So for the Rainbow Book Reviews Blog Hop, the topic of my post has to be about "what writing GLBTQ literature means to me."
Growing up, I didn't have access to any GLBTQ material. I had no computer, no Internet, and the closest library was over forty-five minutes away by car.
My friends enjoyed reading those "bodice-ripper" type romances, with damsels in distress with heaving bosoms, and the dark, brooding warriors with throbbing rods of love who rescued them, often by force.
That was all well and good for them, but for me? I had nothing in common with those characters whatsoever. I couldn't identify with the women, and I couldn't identify with the men. For years I scoured the local bookstore, trying in vain to find something I could sink my teeth into. To find a story featuring someone like me - a queer trans guy.
Fast forward to 2007. I've completed my first book, and I'm having trouble finding an agent to market it, because it contains... ::GASP:: a bisexual character. I wanted him to be a gay character, but my husband and I figured that, if I wanted any shot at publication, he'd have to be bi at the most. I have a three inch thick stack of rejection letters from agents for my bisexual romance. One agent finally did pick me up, but she turned out to be a scam artist.
I mentally thrashed about and gnashed my teeth until I found "Phyllida and the Brotherhood of Philander," which was marketed as a bisexual romance. This book was all over the shelves at my local Barnes and Noble. Success! I'd finally found something I could read and enjoy. Er...not so much. It's a nice book, with some fine writing, but not what I was looking for. Ultimately, I wanted a gay "bodice-ripper."
I was lamenting to my husband one night, and he suggested I try to find gay porn books. Not quite what I was looking for, he knew, but maybe it would be a start. So I went to my computer, and I typed in "male-male sex book."
And what did I find??? "Discreet Young Gentleman" by MJ Pearson. Oh. My. God!!!! Even the *cover* was reminiscent of those other novels. I was in love. I bought it immediately, and devoured it. I read it over and over again. And then it hit me - this was a PUBLISHED book. Someone had PUBLISHED it. And maybe...maybe...maybe they'd publish me, too!!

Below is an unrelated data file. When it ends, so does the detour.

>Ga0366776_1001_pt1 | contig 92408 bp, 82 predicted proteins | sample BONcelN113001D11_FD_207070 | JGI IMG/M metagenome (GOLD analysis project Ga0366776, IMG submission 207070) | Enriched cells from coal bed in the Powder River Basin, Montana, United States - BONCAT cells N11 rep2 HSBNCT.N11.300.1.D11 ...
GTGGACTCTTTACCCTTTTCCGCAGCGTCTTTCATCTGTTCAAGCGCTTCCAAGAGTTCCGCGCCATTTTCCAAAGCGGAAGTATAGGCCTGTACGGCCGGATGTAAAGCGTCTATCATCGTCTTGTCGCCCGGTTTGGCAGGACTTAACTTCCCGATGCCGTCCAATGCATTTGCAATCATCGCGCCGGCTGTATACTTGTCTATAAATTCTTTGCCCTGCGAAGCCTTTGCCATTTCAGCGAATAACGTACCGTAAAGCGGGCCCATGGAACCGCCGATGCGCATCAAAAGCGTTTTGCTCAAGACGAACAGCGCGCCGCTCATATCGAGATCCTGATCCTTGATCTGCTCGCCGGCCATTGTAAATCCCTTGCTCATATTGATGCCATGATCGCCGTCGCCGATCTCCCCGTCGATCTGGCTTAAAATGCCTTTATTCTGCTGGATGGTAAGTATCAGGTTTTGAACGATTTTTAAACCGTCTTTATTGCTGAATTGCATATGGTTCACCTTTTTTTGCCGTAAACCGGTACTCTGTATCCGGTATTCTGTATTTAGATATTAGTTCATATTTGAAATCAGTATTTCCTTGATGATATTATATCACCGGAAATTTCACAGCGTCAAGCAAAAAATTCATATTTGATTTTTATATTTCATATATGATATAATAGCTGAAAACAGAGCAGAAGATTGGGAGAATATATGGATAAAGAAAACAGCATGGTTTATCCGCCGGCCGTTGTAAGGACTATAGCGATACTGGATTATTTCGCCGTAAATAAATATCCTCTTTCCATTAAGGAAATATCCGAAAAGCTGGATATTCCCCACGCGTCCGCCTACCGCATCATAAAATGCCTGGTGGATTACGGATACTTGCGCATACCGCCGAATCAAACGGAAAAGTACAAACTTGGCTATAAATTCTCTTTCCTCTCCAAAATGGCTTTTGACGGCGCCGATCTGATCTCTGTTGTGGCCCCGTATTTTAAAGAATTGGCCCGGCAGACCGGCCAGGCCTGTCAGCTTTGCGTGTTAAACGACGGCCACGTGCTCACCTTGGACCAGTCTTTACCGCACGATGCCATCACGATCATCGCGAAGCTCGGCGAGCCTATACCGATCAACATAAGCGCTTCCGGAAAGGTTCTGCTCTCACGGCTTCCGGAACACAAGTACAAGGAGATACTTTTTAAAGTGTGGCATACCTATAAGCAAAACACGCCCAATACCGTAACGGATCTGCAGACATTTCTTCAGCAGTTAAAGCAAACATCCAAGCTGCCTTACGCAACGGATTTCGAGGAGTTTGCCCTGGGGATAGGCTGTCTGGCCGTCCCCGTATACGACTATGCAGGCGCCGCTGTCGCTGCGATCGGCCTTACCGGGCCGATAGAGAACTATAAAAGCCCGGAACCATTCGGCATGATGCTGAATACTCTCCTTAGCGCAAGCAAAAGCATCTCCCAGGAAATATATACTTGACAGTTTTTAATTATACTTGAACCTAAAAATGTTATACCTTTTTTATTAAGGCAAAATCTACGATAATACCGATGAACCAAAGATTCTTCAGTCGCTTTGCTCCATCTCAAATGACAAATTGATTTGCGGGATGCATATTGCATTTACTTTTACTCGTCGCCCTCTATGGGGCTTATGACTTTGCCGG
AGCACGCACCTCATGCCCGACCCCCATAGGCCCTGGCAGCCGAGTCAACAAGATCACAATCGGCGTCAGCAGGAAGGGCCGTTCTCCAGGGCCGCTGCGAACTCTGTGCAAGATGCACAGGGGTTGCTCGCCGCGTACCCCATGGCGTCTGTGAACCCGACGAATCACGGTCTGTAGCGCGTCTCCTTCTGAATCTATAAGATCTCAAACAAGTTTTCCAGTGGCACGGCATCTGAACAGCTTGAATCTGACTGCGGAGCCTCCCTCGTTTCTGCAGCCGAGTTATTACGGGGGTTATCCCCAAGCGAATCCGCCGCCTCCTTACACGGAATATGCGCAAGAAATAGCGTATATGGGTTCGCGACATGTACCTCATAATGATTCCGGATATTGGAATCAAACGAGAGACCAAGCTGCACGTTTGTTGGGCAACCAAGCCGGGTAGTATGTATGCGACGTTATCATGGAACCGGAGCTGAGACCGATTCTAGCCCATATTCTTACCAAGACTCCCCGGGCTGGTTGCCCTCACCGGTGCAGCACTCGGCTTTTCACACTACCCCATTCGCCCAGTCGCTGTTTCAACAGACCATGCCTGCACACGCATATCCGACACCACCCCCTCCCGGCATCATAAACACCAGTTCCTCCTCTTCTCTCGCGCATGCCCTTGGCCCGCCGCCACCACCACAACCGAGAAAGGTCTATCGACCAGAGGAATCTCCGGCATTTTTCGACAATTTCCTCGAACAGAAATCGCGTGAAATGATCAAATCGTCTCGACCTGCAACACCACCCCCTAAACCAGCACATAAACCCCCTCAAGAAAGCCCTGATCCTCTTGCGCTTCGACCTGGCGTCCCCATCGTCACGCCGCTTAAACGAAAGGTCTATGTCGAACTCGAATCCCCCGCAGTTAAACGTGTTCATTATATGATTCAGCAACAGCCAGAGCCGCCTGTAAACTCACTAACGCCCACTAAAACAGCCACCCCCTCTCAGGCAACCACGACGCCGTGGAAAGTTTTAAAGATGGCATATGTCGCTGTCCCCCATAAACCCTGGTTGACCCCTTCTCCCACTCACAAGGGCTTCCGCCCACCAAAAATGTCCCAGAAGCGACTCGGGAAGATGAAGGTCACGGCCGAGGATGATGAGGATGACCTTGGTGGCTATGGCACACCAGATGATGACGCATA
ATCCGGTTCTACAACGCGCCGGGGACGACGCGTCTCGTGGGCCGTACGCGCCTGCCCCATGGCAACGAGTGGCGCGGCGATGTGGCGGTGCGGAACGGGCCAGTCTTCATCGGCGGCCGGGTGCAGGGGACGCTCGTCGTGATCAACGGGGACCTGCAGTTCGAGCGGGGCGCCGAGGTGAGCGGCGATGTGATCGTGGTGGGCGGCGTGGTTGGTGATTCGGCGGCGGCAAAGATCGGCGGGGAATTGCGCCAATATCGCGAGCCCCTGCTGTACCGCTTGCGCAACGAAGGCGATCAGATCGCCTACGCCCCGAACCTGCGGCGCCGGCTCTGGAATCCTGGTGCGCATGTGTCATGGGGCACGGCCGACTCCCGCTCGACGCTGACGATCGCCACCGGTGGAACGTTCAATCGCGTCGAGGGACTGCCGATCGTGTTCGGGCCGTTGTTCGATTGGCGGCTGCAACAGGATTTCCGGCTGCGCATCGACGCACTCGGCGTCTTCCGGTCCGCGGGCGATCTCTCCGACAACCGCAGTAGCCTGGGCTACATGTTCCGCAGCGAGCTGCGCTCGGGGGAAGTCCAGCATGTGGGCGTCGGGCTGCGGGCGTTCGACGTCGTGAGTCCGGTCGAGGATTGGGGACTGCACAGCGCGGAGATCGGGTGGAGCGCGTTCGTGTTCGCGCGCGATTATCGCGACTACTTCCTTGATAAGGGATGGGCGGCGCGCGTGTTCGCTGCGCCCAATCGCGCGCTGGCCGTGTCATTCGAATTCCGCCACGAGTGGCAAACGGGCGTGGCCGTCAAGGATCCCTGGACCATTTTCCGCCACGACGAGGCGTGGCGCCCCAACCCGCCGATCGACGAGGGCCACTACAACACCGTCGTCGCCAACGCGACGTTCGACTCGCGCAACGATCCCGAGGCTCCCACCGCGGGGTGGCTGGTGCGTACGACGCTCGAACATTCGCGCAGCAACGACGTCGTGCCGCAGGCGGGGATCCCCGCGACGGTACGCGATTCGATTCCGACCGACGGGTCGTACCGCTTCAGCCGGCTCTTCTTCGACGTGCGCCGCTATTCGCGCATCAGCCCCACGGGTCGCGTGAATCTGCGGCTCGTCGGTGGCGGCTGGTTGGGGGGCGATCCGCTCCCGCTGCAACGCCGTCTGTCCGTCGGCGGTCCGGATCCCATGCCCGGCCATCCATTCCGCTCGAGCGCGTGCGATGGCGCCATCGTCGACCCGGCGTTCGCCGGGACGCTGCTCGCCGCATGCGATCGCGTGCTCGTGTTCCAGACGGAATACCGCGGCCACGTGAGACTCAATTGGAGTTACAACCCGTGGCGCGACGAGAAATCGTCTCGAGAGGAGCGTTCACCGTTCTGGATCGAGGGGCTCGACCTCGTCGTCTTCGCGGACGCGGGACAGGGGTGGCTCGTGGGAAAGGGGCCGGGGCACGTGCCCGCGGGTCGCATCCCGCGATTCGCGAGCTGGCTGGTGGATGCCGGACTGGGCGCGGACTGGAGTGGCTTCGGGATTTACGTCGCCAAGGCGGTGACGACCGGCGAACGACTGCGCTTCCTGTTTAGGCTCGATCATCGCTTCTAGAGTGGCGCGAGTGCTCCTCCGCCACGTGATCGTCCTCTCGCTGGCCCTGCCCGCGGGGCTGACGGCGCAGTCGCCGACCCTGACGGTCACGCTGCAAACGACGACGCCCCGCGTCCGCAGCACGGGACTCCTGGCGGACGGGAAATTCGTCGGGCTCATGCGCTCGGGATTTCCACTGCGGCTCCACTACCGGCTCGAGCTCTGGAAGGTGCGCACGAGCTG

I wrote voraciously. I wrote story after story. Gay men. Bi men. Lesbians. Trans characters. While I didn't get published by the same place, I did end up finally getting published in the tail end of 2009.
So what does it mean to me? It means, in a small part, acceptance. It means not being alone. The GLBTQ romance industry is alive and thriving, and that's because people want to read this stuff. And that means I'm not alone in my love for it. It means breaking stereotypes - showing characters who are outside what people think is "typical" for gay people. It means showing other people that we exist. We laugh, we cry, we love. Just. Like. Them.
I take my spot in this industry very seriously. I *love* my spot in this industry. I'm proud to be a part of it. Sure, there are times when I shake my head in disbelief and wonder what's happening around me, but for the most part, I love it. This is exactly where I belong.
Okay, so now that you've suffered through my rant, here's what you really came for:
For my offering today, I'm giving away a free pdf copy of the winner's choice of one of my books. To enter, just leave a comment below, telling me what you like about GLBTQ romance. Don't forget to include your e-mail.
****PLEASE BE AWARE: I write GLBTQ romance. GLBTQ stands for gay, lesbian, bisexual, transgender, and queer. This means my works feature same sex relationships AND same sex sexual acts. If winning that kind of a book isn't your cup of tea, kindly pass on to the next blog in the hop and leave the spot open for someone else. Thank you.****